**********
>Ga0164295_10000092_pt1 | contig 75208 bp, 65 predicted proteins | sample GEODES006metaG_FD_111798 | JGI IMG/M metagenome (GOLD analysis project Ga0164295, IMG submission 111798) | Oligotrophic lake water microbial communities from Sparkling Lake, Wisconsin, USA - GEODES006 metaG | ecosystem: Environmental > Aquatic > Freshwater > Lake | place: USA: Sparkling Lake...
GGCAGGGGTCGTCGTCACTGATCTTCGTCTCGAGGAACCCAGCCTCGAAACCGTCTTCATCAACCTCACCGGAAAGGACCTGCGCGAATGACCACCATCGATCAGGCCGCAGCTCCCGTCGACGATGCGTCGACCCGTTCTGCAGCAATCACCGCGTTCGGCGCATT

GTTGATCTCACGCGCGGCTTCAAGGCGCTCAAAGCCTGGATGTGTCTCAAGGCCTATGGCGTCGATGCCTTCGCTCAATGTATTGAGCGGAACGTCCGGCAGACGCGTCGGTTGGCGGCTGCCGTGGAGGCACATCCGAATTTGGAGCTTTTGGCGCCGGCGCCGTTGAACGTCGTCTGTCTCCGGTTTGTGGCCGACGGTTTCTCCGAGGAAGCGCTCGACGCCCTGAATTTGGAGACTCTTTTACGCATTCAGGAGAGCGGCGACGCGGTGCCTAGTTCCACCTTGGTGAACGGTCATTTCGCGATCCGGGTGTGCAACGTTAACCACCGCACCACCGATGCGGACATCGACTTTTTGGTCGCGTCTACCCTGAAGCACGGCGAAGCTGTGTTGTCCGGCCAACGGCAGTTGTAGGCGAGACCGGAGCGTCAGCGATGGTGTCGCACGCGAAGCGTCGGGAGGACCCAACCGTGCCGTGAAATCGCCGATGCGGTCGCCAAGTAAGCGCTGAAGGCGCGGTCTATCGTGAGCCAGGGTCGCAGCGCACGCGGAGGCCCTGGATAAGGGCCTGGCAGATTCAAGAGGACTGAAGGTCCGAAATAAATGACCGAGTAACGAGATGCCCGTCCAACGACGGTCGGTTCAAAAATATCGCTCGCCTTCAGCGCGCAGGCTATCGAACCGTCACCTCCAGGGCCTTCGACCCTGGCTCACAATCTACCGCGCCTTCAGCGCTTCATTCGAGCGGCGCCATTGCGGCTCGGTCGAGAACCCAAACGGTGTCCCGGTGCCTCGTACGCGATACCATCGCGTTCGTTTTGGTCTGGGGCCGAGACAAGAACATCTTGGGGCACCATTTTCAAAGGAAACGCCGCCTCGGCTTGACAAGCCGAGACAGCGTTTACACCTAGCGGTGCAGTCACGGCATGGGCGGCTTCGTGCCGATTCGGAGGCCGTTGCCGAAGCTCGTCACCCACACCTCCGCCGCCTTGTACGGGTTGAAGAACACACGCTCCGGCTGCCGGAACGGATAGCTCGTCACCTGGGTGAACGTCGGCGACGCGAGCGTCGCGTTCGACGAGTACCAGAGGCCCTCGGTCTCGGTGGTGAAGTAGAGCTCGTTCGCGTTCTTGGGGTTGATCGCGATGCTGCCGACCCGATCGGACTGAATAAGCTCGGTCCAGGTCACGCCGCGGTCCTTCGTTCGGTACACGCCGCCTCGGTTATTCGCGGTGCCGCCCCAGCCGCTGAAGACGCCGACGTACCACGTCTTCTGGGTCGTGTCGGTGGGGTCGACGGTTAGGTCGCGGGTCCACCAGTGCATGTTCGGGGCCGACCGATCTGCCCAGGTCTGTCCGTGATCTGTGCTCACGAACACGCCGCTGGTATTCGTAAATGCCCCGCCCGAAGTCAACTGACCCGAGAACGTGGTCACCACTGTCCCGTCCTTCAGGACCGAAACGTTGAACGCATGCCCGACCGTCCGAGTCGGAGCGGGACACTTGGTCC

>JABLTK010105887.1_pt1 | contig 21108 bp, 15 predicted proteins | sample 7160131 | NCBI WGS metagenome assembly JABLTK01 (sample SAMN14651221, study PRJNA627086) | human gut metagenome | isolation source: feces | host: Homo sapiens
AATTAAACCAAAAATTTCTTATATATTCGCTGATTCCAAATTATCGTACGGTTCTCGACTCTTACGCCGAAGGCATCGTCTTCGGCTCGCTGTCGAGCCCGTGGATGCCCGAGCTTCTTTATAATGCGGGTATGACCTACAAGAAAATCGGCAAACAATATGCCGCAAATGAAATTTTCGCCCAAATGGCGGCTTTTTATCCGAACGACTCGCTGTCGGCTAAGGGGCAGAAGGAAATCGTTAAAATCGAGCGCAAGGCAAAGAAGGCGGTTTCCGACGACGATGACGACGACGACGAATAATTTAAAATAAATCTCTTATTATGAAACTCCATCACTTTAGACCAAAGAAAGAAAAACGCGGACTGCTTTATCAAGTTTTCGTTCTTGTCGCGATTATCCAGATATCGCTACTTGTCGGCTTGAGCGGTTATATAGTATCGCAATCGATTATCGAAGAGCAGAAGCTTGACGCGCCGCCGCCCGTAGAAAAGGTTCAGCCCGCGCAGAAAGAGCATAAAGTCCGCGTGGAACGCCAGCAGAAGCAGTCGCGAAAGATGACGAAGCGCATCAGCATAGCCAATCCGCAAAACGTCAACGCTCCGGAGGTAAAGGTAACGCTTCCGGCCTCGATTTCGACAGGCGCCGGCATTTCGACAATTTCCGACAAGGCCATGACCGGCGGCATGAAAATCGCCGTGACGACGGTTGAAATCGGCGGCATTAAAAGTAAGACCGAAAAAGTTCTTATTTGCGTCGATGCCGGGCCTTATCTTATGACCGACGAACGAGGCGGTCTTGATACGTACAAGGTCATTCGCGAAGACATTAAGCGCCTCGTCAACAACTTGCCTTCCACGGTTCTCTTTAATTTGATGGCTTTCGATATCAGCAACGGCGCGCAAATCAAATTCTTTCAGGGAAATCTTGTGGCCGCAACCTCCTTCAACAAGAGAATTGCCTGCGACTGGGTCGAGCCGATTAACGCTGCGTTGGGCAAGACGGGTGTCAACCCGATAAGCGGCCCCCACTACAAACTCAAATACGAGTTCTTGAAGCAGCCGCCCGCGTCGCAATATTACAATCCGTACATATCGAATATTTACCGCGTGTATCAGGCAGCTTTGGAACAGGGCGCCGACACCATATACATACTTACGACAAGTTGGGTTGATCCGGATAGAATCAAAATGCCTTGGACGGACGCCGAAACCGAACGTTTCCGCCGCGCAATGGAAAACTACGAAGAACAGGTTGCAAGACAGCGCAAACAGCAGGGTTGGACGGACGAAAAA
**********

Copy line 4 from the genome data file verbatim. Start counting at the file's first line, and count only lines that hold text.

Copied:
>JABLTK010105887.1_pt1 | contig 21108 bp, 15 predicted proteins | sample 7160131 | NCBI WGS metagenome assembly JABLTK01 (sample SAMN14651221, study PRJNA627086) | human gut metagenome | isolation source: feces | host: Homo sapiens